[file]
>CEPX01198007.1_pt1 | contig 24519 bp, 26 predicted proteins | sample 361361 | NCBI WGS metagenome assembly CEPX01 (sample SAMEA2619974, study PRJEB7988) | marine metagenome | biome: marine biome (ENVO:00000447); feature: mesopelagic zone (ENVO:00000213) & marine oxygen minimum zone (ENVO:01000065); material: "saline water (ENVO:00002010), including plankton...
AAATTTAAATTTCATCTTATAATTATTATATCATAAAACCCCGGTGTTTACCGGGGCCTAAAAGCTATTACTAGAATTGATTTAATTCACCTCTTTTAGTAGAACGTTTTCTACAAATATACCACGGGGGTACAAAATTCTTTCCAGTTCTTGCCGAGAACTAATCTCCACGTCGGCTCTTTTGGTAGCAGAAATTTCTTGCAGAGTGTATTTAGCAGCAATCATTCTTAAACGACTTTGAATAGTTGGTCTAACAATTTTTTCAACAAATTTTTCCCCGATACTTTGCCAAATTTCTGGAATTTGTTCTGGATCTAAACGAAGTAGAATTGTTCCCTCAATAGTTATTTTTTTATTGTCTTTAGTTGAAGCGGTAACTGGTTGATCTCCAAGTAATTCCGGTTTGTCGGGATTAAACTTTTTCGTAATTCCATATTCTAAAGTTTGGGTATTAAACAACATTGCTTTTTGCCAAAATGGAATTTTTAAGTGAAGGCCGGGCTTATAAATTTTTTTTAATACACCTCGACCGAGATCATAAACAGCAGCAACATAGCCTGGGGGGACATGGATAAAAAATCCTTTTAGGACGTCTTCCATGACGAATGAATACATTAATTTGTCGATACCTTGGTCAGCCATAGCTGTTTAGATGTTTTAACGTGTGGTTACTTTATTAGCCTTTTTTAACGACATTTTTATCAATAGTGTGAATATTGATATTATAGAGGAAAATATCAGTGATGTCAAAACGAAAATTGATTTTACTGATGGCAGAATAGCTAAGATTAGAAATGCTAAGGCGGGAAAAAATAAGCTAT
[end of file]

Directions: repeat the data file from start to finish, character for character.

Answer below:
>CEPX01198007.1_pt1 | contig 24519 bp, 26 predicted proteins | sample 361361 | NCBI WGS metagenome assembly CEPX01 (sample SAMEA2619974, study PRJEB7988) | marine metagenome | biome: marine biome (ENVO:00000447); feature: mesopelagic zone (ENVO:00000213) & marine oxygen minimum zone (ENVO:01000065); material: "saline water (ENVO:00002010), including plankton...
AAATTTAAATTTCATCTTATAATTATTATATCATAAAACCCCGGTGTTTACCGGGGCCTAAAAGCTATTACTAGAATTGATTTAATTCACCTCTTTTAGTAGAACGTTTTCTACAAATATACCACGGGGGTACAAAATTCTTTCCAGTTCTTGCCGAGAACTAATCTCCACGTCGGCTCTTTTGGTAGCAGAAATTTCTTGCAGAGTGTATTTAGCAGCAATCATTCTTAAACGACTTTGAATAGTTGGTCTAACAATTTTTTCAACAAATTTTTCCCCGATACTTTGCCAAATTTCTGGAATTTGTTCTGGATCTAAACGAAGTAGAATTGTTCCCTCAATAGTTATTTTTTTATTGTCTTTAGTTGAAGCGGTAACTGGTTGATCTCCAAGTAATTCCGGTTTGTCGGGATTAAACTTTTTCGTAATTCCATATTCTAAAGTTTGGGTATTAAACAACATTGCTTTTTGCCAAAATGGAATTTTTAAGTGAAGGCCGGGCTTATAAATTTTTTTTAATACACCTCGACCGAGATCATAAACAGCAGCAACATAGCCTGGGGGGACATGGATAAAAAATCCTTTTAGGACGTCTTCCATGACGAATGAATACATTAATTTGTCGATACCTTGGTCAGCCATAGCTGTTTAGATGTTTTAACGTGTGGTTACTTTATTAGCCTTTTTTAACGACATTTTTATCAATAGTGTGAATATTGATATTATAGAGGAAAATATCAGTGATGTCAAAACGAAAATTGATTTTACTGATGGCAGAATAGCTAAGATTAGAAATGCTAAGGCGGGAAAAAATAAGCTAT